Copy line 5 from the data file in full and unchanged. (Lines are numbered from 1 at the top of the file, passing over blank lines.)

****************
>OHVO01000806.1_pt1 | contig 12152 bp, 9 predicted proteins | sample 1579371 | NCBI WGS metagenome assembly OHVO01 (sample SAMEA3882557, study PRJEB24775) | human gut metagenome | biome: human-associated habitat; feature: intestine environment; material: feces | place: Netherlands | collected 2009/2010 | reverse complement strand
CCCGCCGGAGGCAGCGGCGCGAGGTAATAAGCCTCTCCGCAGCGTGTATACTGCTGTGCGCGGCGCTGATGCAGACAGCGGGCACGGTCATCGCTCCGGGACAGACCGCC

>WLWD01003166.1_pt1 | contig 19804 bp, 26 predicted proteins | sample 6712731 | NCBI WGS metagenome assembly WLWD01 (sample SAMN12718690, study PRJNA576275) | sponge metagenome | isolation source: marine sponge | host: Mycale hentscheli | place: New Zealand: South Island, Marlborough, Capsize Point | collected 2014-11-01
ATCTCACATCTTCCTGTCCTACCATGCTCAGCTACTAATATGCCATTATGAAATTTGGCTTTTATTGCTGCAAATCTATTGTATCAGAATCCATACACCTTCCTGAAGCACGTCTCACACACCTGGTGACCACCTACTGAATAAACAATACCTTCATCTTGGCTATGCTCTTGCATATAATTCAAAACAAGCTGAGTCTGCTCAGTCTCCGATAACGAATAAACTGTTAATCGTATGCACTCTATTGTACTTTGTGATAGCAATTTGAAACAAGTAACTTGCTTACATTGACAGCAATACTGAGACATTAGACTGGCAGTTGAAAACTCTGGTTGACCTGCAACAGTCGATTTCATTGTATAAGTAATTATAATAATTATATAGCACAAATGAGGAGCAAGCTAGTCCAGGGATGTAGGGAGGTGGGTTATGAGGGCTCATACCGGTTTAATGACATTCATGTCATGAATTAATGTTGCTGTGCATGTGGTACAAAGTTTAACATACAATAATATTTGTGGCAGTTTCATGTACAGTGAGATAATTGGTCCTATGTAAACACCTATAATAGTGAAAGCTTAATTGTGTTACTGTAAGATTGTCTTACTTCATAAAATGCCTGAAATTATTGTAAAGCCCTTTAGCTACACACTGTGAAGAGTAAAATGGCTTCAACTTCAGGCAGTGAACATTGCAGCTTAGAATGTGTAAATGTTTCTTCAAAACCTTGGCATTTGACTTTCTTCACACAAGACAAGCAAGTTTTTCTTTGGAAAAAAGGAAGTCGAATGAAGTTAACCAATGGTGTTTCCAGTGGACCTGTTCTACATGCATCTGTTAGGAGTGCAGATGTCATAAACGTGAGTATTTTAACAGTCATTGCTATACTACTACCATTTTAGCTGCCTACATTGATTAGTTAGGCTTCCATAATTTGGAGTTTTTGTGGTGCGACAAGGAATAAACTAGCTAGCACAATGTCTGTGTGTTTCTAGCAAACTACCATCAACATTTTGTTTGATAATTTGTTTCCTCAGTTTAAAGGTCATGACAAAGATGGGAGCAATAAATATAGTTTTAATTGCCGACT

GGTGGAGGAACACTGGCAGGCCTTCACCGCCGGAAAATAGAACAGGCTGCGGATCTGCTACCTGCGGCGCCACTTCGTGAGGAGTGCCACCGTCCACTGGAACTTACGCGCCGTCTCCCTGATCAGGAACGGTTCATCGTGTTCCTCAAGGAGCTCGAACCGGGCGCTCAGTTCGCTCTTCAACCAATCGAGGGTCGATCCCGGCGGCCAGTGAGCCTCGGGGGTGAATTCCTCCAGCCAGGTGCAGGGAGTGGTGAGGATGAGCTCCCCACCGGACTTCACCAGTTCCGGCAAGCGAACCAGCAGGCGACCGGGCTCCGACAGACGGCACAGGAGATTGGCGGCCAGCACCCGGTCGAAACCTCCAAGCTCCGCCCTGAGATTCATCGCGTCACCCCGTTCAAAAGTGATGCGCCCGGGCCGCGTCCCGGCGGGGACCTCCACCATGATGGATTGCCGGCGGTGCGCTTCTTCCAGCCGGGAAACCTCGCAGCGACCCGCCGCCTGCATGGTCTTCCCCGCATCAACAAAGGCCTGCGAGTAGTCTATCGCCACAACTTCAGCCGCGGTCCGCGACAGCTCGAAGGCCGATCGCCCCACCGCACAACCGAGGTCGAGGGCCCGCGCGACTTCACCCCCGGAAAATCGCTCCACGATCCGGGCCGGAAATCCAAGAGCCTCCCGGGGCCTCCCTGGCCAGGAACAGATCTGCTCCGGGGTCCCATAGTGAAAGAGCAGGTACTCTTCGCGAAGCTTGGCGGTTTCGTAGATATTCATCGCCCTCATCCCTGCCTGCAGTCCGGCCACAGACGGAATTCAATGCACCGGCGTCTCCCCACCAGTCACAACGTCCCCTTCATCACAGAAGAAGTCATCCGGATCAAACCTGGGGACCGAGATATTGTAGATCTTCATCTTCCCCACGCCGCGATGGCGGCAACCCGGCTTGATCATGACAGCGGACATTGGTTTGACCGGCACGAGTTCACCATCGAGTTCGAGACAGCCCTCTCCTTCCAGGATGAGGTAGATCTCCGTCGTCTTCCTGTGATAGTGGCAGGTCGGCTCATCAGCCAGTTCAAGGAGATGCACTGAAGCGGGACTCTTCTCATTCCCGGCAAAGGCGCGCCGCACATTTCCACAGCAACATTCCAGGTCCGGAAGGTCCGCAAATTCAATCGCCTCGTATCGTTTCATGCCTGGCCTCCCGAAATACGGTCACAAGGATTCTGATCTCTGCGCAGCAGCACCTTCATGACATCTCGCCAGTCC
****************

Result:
GGTGGAGGAACACTGGCAGGCCTTCACCGCCGGAAAATAGAACAGGCTGCGGATCTGCTACCTGCGGCGCCACTTCGTGAGGAGTGCCACCGTCCACTGGAACTTACGCGCCGTCTCCCTGATCAGGAACGGTTCATCGTGTTCCTCAAGGAGCTCGAACCGGGCGCTCAGTTCGCTCTTCAACCAATCGAGGGTCGATCCCGGCGGCCAGTGAGCCTCGGGGGTGAATTCCTCCAGCCAGGTGCAGGGAGTGGTGAGGATGAGCTCCCCACCGGACTTCACCAGTTCCGGCAAGCGAACCAGCAGGCGACCGGGCTCCGACAGACGGCACAGGAGATTGGCGGCCAGCACCCGGTCGAAACCTCCAAGCTCCGCCCTGAGATTCATCGCGTCACCCCGTTCAAAAGTGATGCGCCCGGGCCGCGTCCCGGCGGGGACCTCCACCATGATGGATTGCCGGCGGTGCGCTTCTTCCAGCCGGGAAACCTCGCAGCGACCCGCCGCCTGCATGGTCTTCCCCGCATCAACAAAGGCCTGCGAGTAGTCTATCGCCACAACTTCAGCCGCGGTCCGCGACAGCTCGAAGGCCGATCGCCCCACCGCACAACCGAGGTCGAGGGCCCGCGCGACTTCACCCCCGGAAAATCGCTCCACGATCCGGGCCGGAAATCCAAGAGCCTCCCGGGGCCTCCCTGGCCAGGAACAGATCTGCTCCGGGGTCCCATAGTGAAAGAGCAGGTACTCTTCGCGAAGCTTGGCGGTTTCGTAGATATTCATCGCCCTCATCCCTGCCTGCAGTCCGGCCACAGACGGAATTCAATGCACCGGCGTCTCCCCACCAGTCACAACGTCCCCTTCATCACAGAAGAAGTCATCCGGATCAAACCTGGGGACCGAGATATTGTAGATCTTCATCTTCCCCACGCCGCGATGGCGGCAACCCGGCTTGATCATGACAGCGGACATTGGTTTGACCGGCACGAGTTCACCATCGAGTTCGAGACAGCCCTCTCCTTCCAGGATGAGGTAGATCTCCGTCGTCTTCCTGTGATAGTGGCAGGTCGGCTCATCAGCCAGTTCAAGGAGATGCACTGAAGCGGGACTCTTCTCATTCCCGGCAAAGGCGCGCCGCACATTTCCACAGCAACATTCCAGGTCCGGAAGGTCCGCAAATTCAATCGCCTCGTATCGTTTCATGCCTGGCCTCCCGAAATACGGTCACAAGGATTCTGATCTCTGCGCAGCAGCACCTTCATGACATCTCGCCAGTCC